My contacts are already warning of the rise of little despots in government agencies and programs across the western world. Look for some of these to start moving. They will promise salvation and we will take it with open arms. They will cut off our rights and we will thank them for it. The laws are already in place in the US, UK and Australia, allowing a despot to do things that would ensure power.

It is here that I think that hidden high potentials have much to offer, albeit in a dangerous and costly role of pointing out the rise of evil. It is already beginning: I am getting reports from across the globe of the rise of despotic personalities consolidating power in various governmental entities. They will attempt to destroy any social mechanism that prevents their assumption of complete control over whatever area they are in. They do this through encouraging fear and saying that only evildoers would resist stronger laws. You will have to look at actions because their words will be twisted. (Read up on gaslighting for more information.)

Crises are when hidden high potentials can move and do something exciting. It’s a shame but that’s the way it is. I’ve been writing about this for about four years now, and I still think that horrible crises are when hidden high potentials are useful.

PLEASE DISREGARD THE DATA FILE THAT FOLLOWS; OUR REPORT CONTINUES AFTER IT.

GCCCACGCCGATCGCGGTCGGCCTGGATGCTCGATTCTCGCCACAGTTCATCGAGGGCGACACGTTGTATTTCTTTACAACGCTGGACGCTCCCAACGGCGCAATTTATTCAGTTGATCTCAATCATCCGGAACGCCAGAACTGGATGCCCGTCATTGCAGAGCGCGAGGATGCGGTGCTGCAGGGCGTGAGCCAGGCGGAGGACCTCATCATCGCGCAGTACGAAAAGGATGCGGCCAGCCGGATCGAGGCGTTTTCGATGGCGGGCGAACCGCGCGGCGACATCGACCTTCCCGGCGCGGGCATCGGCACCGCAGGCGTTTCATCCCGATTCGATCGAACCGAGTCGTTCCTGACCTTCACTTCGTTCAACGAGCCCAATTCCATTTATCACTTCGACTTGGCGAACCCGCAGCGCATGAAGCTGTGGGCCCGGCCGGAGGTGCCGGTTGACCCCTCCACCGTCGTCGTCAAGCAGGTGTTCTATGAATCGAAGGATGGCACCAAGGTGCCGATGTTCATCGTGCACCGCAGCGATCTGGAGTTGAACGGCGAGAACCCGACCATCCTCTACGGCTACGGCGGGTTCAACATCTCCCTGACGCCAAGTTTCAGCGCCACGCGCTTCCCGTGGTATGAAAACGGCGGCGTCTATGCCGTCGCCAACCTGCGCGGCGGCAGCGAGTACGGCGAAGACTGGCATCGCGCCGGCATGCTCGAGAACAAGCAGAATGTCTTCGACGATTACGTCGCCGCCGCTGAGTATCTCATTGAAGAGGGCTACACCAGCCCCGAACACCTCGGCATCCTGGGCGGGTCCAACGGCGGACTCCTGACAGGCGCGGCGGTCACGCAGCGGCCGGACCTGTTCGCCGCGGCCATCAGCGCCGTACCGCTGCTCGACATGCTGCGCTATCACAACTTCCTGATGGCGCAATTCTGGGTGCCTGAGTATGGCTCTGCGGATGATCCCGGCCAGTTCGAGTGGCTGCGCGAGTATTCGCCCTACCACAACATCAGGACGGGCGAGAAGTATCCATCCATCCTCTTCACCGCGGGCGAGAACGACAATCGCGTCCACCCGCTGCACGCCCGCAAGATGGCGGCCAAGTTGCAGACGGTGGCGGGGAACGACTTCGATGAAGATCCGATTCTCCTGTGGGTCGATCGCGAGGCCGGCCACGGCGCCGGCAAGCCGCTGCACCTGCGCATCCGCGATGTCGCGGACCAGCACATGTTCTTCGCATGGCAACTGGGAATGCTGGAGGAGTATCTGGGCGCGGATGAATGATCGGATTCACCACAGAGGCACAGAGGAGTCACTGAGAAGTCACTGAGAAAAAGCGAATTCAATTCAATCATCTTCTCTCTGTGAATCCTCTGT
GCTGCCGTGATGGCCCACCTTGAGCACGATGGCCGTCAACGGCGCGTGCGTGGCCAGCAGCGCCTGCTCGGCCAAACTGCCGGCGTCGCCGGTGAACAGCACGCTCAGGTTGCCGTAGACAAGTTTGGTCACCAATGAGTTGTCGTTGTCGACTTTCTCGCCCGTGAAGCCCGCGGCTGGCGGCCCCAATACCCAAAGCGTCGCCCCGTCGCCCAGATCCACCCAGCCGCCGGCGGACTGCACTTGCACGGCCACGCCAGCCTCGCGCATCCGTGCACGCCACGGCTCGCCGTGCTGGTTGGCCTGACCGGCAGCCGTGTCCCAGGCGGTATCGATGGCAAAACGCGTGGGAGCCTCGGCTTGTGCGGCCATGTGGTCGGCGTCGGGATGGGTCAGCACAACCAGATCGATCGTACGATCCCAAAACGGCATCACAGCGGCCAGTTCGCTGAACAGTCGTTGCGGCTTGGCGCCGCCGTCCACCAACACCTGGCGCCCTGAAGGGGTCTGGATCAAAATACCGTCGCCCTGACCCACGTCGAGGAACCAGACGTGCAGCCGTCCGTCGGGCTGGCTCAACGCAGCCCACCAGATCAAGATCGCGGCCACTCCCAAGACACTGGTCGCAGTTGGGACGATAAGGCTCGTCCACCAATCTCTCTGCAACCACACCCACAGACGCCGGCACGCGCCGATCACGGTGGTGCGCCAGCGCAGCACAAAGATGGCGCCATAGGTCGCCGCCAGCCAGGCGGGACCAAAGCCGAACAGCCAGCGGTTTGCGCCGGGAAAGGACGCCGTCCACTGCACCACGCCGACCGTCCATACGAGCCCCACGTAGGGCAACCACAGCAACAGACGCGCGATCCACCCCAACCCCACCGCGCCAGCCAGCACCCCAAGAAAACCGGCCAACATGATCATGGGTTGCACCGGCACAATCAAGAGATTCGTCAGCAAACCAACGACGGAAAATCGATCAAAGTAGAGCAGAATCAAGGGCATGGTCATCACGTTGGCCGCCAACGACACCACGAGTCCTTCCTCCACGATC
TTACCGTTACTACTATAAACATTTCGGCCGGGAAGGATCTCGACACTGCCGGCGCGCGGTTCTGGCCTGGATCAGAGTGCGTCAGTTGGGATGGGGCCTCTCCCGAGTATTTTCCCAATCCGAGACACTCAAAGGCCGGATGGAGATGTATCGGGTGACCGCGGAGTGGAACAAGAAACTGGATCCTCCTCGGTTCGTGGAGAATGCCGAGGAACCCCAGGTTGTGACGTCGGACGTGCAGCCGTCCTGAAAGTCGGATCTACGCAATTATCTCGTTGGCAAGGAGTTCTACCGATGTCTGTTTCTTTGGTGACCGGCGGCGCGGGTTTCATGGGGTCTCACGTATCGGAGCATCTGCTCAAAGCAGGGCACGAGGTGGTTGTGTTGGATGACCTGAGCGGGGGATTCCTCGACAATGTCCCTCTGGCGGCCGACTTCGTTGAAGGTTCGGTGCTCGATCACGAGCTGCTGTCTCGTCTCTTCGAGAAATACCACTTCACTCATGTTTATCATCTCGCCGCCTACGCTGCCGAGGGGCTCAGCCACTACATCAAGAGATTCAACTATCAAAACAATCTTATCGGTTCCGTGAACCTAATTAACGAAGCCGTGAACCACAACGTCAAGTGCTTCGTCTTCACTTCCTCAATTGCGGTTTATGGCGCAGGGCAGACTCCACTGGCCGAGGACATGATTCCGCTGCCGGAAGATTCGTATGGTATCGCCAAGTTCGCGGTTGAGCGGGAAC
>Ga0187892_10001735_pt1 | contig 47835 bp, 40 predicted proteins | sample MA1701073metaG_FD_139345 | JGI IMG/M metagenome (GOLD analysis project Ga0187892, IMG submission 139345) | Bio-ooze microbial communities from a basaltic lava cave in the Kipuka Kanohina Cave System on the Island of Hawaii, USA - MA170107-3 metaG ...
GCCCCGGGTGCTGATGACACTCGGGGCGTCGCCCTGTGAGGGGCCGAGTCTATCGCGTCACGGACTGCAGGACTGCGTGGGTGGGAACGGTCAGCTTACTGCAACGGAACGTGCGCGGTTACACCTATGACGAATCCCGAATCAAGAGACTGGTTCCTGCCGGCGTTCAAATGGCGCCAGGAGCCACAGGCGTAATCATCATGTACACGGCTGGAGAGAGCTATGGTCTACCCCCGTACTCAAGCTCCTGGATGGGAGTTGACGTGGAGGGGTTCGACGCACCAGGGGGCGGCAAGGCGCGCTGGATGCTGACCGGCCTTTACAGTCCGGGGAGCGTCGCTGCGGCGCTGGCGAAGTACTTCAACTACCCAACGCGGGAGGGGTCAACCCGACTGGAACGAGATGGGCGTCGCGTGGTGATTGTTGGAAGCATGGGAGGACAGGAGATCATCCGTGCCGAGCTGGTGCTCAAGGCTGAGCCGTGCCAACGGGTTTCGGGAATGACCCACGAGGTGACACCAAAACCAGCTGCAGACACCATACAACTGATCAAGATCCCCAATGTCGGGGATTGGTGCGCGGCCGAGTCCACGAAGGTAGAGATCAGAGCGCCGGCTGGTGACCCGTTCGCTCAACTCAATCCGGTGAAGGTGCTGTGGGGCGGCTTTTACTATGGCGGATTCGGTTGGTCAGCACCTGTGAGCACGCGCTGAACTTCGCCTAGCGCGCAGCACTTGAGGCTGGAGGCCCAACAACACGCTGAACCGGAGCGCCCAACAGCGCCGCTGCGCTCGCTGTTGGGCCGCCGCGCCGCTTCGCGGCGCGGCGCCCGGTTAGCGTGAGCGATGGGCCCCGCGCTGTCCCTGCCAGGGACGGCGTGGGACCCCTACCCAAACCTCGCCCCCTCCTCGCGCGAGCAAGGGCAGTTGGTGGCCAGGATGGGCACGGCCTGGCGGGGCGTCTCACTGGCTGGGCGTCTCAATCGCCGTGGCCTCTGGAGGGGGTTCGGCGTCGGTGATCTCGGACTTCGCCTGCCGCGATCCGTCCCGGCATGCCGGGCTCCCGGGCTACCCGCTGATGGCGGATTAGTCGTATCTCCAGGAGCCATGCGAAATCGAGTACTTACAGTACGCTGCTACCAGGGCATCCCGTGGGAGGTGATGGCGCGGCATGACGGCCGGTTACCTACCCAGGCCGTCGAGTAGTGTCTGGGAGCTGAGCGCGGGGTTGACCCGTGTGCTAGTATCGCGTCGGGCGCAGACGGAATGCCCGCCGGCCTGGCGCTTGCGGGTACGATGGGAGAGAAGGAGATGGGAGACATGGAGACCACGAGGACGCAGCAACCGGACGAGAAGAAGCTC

More on that later today or tomorrow.

I’ll end by saying that I’m less sanguine than my colleague, Andrew Olivier. If you subscribe to his newsletter, you’ll know that he sees this as an inflection point leading to something new and good. I agree that it’s an inflection point but I’m not sure where it will go. That’s why inflection points are so tricky: you can never see where they are going.

I do believe in you. You have the ability to respond in important ways to the challenges that could face us. It will take courage, perspicacity and endurance. But you’re the ones who can do the work.

If you’ve missed my newsletter this week and want to read where I see the thematic similarities and differences, send me a note at manasclerk at sign gmail dot com.